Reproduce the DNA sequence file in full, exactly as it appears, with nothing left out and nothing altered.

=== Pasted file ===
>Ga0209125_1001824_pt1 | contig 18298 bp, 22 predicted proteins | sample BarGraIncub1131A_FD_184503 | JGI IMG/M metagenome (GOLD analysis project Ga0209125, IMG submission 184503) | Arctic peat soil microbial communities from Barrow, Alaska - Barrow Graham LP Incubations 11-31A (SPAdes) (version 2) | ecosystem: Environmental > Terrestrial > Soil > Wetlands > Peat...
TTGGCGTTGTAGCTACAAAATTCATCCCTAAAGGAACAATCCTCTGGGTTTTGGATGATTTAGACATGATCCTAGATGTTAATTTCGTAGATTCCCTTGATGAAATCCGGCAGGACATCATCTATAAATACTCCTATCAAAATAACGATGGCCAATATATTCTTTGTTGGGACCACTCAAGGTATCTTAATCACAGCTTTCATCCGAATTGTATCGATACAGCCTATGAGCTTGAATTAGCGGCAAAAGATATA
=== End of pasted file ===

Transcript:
>Ga0209125_1001824_pt1 | contig 18298 bp, 22 predicted proteins | sample BarGraIncub1131A_FD_184503 | JGI IMG/M metagenome (GOLD analysis project Ga0209125, IMG submission 184503) | Arctic peat soil microbial communities from Barrow, Alaska - Barrow Graham LP Incubations 11-31A (SPAdes) (version 2) | ecosystem: Environmental > Terrestrial > Soil > Wetlands > Peat...
TTGGCGTTGTAGCTACAAAATTCATCCCTAAAGGAACAATCCTCTGGGTTTTGGATGATTTAGACATGATCCTAGATGTTAATTTCGTAGATTCCCTTGATGAAATCCGGCAGGACATCATCTATAAATACTCCTATCAAAATAACGATGGCCAATATATTCTTTGTTGGGACCACTCAAGGTATCTTAATCACAGCTTTCATCCGAATTGTATCGATACAGCCTATGAGCTTGAATTAGCGGCAAAAGATATA